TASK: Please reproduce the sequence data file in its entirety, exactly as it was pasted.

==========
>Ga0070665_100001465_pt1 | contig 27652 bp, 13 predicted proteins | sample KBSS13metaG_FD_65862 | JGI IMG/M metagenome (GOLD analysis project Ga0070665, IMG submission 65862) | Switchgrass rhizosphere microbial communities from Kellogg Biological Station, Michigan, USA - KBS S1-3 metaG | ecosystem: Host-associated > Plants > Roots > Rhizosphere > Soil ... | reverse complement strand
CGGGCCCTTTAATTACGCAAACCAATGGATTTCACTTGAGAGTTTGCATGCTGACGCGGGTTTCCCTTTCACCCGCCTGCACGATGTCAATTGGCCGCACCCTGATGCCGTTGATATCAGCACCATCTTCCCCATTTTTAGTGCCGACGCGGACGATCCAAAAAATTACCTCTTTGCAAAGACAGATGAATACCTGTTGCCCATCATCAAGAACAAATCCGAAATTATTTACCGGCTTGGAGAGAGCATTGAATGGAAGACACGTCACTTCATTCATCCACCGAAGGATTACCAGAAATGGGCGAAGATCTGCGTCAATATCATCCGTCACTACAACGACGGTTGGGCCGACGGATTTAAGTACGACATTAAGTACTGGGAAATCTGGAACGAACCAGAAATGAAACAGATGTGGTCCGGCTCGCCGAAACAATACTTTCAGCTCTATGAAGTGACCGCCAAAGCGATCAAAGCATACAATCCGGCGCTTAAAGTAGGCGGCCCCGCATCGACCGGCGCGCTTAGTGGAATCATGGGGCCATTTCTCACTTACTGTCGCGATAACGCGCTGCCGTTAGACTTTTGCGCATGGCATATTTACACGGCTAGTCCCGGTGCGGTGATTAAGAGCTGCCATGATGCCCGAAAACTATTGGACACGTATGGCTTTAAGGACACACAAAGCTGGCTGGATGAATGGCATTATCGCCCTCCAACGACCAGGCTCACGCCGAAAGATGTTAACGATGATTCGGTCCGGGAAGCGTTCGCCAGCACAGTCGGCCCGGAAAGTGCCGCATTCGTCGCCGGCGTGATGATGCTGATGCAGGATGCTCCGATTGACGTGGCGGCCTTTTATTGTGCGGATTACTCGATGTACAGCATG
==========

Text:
>Ga0070665_100001465_pt1 | contig 27652 bp, 13 predicted proteins | sample KBSS13metaG_FD_65862 | JGI IMG/M metagenome (GOLD analysis project Ga0070665, IMG submission 65862) | Switchgrass rhizosphere microbial communities from Kellogg Biological Station, Michigan, USA - KBS S1-3 metaG | ecosystem: Host-associated > Plants > Roots > Rhizosphere > Soil ... | reverse complement strand
CGGGCCCTTTAATTACGCAAACCAATGGATTTCACTTGAGAGTTTGCATGCTGACGCGGGTTTCCCTTTCACCCGCCTGCACGATGTCAATTGGCCGCACCCTGATGCCGTTGATATCAGCACCATCTTCCCCATTTTTAGTGCCGACGCGGACGATCCAAAAAATTACCTCTTTGCAAAGACAGATGAATACCTGTTGCCCATCATCAAGAACAAATCCGAAATTATTTACCGGCTTGGAGAGAGCATTGAATGGAAGACACGTCACTTCATTCATCCACCGAAGGATTACCAGAAATGGGCGAAGATCTGCGTCAATATCATCCGTCACTACAACGACGGTTGGGCCGACGGATTTAAGTACGACATTAAGTACTGGGAAATCTGGAACGAACCAGAAATGAAACAGATGTGGTCCGGCTCGCCGAAACAATACTTTCAGCTCTATGAAGTGACCGCCAAAGCGATCAAAGCATACAATCCGGCGCTTAAAGTAGGCGGCCCCGCATCGACCGGCGCGCTTAGTGGAATCATGGGGCCATTTCTCACTTACTGTCGCGATAACGCGCTGCCGTTAGACTTTTGCGCATGGCATATTTACACGGCTAGTCCCGGTGCGGTGATTAAGAGCTGCCATGATGCCCGAAAACTATTGGACACGTATGGCTTTAAGGACACACAAAGCTGGCTGGATGAATGGCATTATCGCCCTCCAACGACCAGGCTCACGCCGAAAGATGTTAACGATGATTCGGTCCGGGAAGCGTTCGCCAGCACAGTCGGCCCGGAAAGTGCCGCATTCGTCGCCGGCGTGATGATGCTGATGCAGGATGCTCCGATTGACGTGGCGGCCTTTTATTGTGCGGATTACTCGATGTACAGCATG